Rita Gam, Actress Known for Movies From the 1950s, Dead at 88

Gam. Photo: Paul Hawthorne/2006 Getty Images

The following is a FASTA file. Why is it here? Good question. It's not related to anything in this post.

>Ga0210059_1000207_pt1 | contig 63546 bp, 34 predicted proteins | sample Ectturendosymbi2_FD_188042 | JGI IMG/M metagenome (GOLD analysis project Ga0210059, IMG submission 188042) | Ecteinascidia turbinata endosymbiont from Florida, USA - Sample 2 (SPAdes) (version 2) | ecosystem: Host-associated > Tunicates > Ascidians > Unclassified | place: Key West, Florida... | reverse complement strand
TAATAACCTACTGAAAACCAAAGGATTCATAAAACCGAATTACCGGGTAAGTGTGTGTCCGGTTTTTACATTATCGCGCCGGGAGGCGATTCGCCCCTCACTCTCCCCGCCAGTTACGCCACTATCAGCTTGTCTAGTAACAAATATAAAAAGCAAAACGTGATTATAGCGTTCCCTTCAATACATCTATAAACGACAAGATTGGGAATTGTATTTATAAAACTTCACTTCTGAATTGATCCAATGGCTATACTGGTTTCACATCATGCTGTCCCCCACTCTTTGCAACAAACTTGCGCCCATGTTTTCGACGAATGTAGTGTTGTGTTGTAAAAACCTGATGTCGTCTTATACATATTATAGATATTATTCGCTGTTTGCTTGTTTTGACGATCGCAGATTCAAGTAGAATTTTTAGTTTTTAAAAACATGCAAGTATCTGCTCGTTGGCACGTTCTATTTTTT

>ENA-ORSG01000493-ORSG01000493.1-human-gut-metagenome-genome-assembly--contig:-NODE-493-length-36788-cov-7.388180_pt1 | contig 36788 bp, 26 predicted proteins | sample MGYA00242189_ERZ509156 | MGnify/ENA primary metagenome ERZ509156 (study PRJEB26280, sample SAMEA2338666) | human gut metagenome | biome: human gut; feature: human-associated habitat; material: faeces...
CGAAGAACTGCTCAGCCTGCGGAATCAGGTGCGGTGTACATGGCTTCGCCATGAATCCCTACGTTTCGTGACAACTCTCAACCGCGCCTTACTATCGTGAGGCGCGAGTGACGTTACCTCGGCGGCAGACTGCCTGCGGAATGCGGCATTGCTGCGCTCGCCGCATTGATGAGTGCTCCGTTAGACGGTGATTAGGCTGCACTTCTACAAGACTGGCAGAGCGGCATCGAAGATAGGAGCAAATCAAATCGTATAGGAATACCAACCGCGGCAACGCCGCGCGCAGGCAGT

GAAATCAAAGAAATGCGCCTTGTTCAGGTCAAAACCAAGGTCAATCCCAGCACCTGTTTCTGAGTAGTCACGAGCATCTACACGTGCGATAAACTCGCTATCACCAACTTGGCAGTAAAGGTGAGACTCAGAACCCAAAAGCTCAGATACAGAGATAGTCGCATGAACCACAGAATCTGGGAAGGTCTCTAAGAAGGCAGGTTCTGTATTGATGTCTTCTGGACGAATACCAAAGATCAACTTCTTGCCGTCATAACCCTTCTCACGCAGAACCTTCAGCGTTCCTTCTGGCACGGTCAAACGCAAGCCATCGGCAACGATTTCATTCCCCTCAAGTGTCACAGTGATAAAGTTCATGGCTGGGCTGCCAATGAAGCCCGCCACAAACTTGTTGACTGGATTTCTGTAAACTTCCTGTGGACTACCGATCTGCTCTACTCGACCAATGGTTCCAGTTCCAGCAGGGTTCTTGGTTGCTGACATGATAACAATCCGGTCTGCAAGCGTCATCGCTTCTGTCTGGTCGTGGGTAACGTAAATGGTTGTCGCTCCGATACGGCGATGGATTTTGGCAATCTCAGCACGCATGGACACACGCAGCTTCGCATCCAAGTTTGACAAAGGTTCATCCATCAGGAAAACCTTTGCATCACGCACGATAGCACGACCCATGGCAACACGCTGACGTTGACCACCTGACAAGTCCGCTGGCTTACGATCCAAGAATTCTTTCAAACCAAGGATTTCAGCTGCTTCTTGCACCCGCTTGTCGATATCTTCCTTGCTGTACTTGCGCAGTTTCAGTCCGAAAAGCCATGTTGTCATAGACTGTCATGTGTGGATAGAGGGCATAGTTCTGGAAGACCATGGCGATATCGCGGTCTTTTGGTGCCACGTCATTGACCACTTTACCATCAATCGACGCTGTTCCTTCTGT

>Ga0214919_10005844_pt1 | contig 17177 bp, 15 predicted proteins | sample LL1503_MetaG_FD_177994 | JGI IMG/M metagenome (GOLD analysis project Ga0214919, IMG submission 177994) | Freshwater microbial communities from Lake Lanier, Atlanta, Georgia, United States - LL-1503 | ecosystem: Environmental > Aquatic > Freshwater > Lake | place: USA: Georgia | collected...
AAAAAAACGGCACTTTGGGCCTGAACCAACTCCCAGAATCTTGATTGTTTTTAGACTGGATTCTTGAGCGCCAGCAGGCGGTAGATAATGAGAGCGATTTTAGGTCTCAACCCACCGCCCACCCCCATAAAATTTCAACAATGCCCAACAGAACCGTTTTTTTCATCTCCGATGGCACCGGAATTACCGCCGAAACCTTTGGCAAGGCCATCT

Rita Gam, the veteran TV, film, and stage actress known especially for her run of roles in the 1950s, died Tuesday in L.A. The 88-year-old's publicist told THR the cause was respiratory failure. Gam's career began on Broadway, with A Flag Is Born and A Temporary Island, before she broke out as a Hollywood starlet in the early ’50s. The Pittsburgh native went on to notch memorable roles in The Thief, Saadia, Night People, Mohawk, 1959's Hannibal, King of Kings, and Klute, among others flicks; she also appeared on such TV shows as The Jackie Gleason Show, The Rockford Files, and Mannix. Her string of early successes led to a Golden Globe nomination in 1953 for Thief, and in 1962, her turn in No Exit (a.k.a. Sinners Go to Hell) earned her the Berlinale's Silver Bear for Best Actress. Gam, first married to filmmaker Sidney Lumet and then to publisher Thomas Guinzburg, is survived by a daughter and son (from the second marriage), and three grandchildren.